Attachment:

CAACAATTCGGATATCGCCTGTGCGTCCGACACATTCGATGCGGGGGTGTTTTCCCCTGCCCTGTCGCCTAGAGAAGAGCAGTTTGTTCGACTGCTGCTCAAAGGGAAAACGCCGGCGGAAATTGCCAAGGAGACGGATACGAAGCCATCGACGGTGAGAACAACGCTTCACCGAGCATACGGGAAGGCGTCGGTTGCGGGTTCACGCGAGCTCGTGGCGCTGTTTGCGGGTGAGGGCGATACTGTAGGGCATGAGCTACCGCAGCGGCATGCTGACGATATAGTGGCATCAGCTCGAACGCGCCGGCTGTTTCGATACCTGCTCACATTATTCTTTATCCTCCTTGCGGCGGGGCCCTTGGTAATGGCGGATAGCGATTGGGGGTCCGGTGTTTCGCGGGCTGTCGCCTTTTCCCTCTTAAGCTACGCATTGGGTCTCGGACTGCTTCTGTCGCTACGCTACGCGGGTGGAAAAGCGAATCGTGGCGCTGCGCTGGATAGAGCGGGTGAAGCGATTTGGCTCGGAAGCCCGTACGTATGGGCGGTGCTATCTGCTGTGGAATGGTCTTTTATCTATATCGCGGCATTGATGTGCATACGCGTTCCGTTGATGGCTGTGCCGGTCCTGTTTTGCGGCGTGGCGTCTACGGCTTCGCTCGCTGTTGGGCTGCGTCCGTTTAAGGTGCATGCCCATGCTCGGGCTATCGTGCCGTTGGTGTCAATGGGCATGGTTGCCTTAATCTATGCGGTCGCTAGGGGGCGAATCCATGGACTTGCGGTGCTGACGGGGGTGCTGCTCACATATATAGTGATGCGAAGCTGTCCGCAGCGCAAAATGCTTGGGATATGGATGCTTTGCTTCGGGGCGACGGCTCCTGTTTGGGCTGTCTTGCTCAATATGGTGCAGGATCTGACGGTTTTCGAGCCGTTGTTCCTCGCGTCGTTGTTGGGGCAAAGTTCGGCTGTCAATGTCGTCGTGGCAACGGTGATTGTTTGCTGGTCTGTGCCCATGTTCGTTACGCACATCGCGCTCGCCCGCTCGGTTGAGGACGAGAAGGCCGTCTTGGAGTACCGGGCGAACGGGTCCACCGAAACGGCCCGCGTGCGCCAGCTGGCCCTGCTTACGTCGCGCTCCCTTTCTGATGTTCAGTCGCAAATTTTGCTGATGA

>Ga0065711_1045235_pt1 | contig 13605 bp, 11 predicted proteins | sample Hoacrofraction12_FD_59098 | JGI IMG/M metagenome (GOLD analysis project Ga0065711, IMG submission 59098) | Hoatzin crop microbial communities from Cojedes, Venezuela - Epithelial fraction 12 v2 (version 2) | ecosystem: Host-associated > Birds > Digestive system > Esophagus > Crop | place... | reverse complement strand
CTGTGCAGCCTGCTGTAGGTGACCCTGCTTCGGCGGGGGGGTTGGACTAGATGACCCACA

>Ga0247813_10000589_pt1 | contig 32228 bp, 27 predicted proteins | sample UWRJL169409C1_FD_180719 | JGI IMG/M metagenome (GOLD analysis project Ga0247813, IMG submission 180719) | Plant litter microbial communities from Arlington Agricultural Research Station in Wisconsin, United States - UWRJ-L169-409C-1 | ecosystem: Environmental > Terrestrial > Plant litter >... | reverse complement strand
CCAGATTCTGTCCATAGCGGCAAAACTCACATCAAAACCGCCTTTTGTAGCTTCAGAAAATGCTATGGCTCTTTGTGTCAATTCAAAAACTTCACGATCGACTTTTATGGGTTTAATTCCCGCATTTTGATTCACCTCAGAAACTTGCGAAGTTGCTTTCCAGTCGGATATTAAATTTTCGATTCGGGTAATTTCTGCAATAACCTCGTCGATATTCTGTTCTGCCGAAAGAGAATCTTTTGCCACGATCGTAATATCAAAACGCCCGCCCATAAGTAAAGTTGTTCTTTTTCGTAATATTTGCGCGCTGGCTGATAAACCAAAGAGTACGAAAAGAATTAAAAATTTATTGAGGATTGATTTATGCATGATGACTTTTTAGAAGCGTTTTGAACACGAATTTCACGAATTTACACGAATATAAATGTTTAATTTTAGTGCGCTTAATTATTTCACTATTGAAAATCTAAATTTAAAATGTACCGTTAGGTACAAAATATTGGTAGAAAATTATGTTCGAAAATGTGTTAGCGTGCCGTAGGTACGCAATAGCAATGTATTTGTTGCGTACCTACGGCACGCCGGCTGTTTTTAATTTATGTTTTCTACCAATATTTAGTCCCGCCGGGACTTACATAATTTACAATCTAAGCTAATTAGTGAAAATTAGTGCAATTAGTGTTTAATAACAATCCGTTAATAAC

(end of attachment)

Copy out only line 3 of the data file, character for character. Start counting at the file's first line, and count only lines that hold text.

CTGTGCAGCCTGCTGTAGGTGACCCTGCTTCGGCGGGGGGGTTGGACTAGATGACCCACA